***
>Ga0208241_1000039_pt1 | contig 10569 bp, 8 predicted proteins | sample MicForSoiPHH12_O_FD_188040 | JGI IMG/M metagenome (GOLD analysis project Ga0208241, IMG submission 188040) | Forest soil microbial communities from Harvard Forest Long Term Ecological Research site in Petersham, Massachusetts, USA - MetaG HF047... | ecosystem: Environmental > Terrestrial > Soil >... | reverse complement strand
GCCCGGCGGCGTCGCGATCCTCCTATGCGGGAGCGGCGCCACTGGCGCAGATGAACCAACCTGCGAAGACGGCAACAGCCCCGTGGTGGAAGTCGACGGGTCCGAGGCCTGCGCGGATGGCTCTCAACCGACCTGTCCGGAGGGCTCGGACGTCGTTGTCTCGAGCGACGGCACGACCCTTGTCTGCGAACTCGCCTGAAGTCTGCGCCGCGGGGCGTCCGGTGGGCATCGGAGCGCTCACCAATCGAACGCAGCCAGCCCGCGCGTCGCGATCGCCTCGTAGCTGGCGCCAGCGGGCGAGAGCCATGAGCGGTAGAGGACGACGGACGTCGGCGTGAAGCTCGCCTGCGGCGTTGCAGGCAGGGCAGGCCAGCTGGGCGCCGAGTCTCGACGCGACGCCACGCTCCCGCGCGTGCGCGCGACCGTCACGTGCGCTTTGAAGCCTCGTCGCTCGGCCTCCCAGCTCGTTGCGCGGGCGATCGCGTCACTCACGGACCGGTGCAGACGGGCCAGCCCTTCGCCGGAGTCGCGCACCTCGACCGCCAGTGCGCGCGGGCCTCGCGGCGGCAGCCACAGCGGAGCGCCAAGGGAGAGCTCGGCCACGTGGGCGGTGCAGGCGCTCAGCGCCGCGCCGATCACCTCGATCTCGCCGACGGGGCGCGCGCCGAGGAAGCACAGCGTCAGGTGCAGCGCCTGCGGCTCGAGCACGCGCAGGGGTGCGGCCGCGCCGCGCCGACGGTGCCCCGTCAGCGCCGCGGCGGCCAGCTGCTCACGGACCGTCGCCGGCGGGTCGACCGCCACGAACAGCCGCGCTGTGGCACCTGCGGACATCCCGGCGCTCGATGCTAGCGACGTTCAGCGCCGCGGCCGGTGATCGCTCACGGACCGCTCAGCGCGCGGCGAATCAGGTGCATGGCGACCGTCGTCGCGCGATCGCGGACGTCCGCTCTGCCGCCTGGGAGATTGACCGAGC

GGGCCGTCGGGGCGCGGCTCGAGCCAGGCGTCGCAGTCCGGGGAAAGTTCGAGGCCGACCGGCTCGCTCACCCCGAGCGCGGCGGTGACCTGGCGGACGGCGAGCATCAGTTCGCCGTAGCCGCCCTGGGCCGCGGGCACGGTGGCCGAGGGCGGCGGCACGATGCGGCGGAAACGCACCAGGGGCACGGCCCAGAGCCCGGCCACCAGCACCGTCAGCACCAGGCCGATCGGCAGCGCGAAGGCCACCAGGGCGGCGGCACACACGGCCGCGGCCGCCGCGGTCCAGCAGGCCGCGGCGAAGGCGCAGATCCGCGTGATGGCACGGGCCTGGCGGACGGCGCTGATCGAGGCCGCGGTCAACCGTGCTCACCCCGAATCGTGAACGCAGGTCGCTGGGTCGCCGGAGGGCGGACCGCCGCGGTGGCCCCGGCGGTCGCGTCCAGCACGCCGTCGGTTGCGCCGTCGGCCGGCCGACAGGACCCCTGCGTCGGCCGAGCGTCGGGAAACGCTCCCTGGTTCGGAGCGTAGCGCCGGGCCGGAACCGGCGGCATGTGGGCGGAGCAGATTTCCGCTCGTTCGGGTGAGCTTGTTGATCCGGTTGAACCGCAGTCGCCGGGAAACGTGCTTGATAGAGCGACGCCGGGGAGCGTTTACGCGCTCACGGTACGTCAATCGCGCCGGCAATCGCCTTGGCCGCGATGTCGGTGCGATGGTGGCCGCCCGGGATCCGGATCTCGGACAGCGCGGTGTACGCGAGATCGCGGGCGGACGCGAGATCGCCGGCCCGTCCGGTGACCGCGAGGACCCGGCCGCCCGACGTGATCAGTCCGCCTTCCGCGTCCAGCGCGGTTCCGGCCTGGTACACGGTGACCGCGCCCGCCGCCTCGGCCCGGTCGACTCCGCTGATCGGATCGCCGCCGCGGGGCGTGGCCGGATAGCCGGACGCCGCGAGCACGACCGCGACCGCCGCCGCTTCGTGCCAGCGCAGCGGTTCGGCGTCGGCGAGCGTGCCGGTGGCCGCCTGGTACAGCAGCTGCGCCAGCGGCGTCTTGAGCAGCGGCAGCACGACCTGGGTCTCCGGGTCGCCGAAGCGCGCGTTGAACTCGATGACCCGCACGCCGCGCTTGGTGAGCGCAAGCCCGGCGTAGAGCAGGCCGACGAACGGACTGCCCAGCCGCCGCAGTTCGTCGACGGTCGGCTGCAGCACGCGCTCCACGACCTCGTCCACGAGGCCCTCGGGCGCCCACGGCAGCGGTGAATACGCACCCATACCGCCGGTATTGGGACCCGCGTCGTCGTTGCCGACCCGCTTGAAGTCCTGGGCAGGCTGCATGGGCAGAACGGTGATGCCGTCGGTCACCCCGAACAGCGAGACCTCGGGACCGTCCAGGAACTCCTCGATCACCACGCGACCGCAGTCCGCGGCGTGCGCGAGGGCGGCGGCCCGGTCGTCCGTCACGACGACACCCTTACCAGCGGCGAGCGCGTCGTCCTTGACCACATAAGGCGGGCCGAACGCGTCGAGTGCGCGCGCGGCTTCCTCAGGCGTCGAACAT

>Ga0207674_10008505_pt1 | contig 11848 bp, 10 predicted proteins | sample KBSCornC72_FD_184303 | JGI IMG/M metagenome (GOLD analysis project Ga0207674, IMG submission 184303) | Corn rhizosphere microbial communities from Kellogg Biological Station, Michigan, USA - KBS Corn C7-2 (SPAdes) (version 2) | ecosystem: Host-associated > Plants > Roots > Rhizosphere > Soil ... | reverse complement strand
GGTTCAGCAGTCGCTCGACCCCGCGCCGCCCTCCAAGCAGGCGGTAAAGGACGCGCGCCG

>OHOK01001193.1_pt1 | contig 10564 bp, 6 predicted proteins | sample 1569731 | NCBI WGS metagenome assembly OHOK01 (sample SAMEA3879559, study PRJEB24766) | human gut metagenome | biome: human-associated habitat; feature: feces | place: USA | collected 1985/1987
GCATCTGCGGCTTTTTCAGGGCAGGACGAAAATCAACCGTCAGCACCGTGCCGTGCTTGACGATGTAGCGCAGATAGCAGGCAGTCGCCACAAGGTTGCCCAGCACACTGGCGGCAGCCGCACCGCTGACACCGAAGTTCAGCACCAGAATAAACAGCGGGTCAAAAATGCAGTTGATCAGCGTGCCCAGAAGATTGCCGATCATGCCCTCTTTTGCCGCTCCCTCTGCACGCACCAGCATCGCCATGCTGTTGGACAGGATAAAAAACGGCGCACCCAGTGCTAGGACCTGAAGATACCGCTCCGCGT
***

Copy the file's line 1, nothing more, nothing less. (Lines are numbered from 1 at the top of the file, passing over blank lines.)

>Ga0208241_1000039_pt1 | contig 10569 bp, 8 predicted proteins | sample MicForSoiPHH12_O_FD_188040 | JGI IMG/M metagenome (GOLD analysis project Ga0208241, IMG submission 188040) | Forest soil microbial communities from Harvard Forest Long Term Ecological Research site in Petersham, Massachusetts, USA - MetaG HF047... | ecosystem: Environmental > Terrestrial > Soil >... | reverse complement strand